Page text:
2. As cannabis was only moved to schedule 2, doesn’t that mean that only UK-licensed medicines containing cannabis can be prescribed? (Which means only Sativex… which is ludicrously priced, and so unlikely to be prescribed).

    Is it also the case that the only specialists allowed to prescribe are, specifically, pediatricians and neurologists?


    October 13, 2018 at 1:05 pm

    • No is the clear, unequivocal answer to both your questions and, to be honest, I cannot understand where you get these ideas. The facts are clearly explained in the Home Office statement released on and in the legislation itself which is linked to in my article.

      Sativex, in any case, is schedule 4 and has been since 2010. CDMPs will be re-scheduled from one into two provided they meet the definition but they will be unlicensed and therefore dealt with as ‘specials’.

      And there is absolutely no basis at all for suggesting that only paediatricians and neurologists can prescribe. The regulations are explicit.

      “…use in accordance with a prescription or direction of a specialist medical practitioner.”

      “In this regulation, “specialist medical practitioner” means a doctor included in the register of specialist medical practitioners kept under section 34D of the Medical Act 1983(2) (the Specialist Register).”

      The 80,000 doctors on that register are the 80,000 consultants practising in the UK. From 1st November 2018, each of them has the right to prescribe as they see fit any CDMP which meets the definition .

      Peter Reynolds

      October 13, 2018 at 2:13 pm

  3. Reblogged this on roscia2010.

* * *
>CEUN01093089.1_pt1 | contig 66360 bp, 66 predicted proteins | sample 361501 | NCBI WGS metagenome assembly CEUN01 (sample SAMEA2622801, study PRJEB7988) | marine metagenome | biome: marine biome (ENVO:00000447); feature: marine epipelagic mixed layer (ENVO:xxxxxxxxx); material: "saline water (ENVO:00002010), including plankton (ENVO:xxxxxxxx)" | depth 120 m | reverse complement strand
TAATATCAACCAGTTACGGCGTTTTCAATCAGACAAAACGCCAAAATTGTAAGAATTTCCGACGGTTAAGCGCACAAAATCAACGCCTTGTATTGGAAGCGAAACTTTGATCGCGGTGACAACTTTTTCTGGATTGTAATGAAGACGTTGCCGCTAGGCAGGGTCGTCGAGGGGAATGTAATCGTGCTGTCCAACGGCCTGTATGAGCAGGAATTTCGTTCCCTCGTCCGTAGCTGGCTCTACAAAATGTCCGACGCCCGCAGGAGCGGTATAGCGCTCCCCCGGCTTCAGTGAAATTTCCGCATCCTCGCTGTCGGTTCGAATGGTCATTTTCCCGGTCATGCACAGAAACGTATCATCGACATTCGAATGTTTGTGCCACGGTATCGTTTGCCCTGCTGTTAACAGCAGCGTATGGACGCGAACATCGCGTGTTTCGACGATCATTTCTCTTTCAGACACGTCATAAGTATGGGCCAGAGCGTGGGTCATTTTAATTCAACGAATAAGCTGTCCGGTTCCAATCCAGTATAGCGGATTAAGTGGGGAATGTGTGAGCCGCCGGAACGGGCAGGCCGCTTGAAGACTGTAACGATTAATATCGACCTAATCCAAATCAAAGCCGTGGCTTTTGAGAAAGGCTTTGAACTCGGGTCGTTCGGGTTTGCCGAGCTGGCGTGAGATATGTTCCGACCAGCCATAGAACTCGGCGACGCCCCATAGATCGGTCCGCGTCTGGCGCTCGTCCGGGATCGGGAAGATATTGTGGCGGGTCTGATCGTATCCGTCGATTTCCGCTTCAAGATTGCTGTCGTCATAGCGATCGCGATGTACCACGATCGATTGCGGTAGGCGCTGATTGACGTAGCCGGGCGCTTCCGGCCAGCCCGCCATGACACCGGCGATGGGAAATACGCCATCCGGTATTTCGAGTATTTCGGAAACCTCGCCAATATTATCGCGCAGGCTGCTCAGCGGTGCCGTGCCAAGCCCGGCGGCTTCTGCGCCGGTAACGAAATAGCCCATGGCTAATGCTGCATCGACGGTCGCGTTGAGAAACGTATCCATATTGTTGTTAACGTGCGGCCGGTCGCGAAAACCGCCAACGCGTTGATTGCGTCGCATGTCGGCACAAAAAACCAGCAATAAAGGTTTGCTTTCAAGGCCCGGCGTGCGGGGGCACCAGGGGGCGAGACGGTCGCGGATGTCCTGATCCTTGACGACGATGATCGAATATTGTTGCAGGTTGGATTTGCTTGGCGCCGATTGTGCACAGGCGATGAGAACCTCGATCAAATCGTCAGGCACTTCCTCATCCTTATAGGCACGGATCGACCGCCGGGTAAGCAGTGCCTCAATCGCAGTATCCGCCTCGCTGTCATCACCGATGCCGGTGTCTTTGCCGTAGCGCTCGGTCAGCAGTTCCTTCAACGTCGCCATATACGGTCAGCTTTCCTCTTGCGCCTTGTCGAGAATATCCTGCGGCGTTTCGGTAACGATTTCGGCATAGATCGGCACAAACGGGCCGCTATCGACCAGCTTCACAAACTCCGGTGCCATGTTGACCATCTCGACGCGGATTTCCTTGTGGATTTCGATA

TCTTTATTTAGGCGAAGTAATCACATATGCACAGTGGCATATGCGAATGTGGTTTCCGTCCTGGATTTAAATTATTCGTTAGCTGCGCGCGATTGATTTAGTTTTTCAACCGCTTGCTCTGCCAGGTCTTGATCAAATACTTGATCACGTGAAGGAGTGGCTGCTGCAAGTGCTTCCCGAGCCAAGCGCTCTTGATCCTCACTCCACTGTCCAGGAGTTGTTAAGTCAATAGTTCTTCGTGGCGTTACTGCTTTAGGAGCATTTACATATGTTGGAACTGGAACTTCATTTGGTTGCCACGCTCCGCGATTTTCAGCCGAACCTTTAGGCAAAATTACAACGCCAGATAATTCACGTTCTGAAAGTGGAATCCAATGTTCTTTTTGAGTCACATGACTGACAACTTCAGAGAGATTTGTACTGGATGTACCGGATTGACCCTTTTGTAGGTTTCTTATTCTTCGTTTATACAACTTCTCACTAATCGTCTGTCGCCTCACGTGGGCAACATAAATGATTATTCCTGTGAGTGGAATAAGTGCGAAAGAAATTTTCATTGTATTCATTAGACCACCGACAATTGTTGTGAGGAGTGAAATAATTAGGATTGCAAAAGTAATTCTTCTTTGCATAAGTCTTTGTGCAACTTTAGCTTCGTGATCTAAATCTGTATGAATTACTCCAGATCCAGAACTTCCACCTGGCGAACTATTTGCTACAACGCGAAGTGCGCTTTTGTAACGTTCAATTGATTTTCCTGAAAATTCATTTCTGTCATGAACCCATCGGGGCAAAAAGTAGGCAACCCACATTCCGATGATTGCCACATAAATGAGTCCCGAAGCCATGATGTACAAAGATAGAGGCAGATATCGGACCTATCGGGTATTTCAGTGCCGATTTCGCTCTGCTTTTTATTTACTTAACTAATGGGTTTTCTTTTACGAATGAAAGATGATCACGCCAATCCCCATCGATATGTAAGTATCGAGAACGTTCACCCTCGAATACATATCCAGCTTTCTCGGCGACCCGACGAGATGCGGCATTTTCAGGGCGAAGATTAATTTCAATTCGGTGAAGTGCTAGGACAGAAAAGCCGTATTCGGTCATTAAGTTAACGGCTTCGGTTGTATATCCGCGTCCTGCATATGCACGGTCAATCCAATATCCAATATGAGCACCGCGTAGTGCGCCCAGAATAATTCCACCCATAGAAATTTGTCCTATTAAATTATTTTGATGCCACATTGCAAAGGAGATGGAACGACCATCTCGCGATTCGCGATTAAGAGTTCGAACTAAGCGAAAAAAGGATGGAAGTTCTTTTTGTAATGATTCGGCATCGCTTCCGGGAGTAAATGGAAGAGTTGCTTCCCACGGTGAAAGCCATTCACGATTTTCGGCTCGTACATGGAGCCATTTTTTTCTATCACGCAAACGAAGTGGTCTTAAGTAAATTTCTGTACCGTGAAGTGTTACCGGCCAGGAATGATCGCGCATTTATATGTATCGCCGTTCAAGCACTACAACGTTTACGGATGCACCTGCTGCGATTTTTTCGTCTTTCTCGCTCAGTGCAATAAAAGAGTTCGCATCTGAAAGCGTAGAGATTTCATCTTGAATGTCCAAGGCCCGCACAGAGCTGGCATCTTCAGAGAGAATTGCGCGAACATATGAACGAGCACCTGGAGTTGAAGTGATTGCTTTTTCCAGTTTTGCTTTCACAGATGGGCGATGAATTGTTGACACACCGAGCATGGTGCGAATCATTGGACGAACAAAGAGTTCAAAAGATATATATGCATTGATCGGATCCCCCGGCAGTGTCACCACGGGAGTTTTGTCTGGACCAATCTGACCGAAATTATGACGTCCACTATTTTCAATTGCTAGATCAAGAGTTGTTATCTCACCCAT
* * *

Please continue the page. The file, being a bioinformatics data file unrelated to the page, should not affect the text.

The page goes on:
October 15, 2018 at 7:31 am

  4. Yeah this is a very strong and positive step forwards into a better future, hopefully things will keep moving in the same positive direction following the evidence.
    I agree the biggest problem now as we forward is ignorance, most medical practitioners don’t know anything about Cannabis, because of prohibition and as you say they have been subject to relentless propaganda.
    I can also see Dr’s prescribing oils rather than herbal Cannabis to play safe, plus they want something processed that they percieve to be safe, and can be easily dosed in a manner they are familiar with.
    Whereas prescribing some bud to vape is a different matter, 1 gramme 4 times per day? as required?
    These people don’t have a clue, so they now find themselves in the embarrassing position of ignorance, having to catch up, you could say being forced to catch up, no doubt some will resent this.
    The prescribing of Cannabis derived medicines is definitely not going to happen over night for everyone this will be a slow process as medical practitioners learn how it can be used.


    October 18, 2018 at 6:36 pm

  5. I can’t help but think this is a terrible idea unless it’s much more difficult to get a marijuana prescription in the UK than it is in the US. Pretty much anyone can get an MMJ card from some Dr. Feelgood here, it’s basically a big joke.

    And to be clear I’m all for marijuana and everything, but giving everyone the ability to get free marijuana from your NHS for their “pain” or whatever they claim they have doesn’t seem wise. If you don’t think people would abuse that I think you’re very naive. They already abuse it here and they actually have to pay for their own marijuana. That is, again, unless it’s much more difficult to actually get a marijuana prescription in the UK, then maybe it will be fine.


    January 9, 2019 at 3:56 pm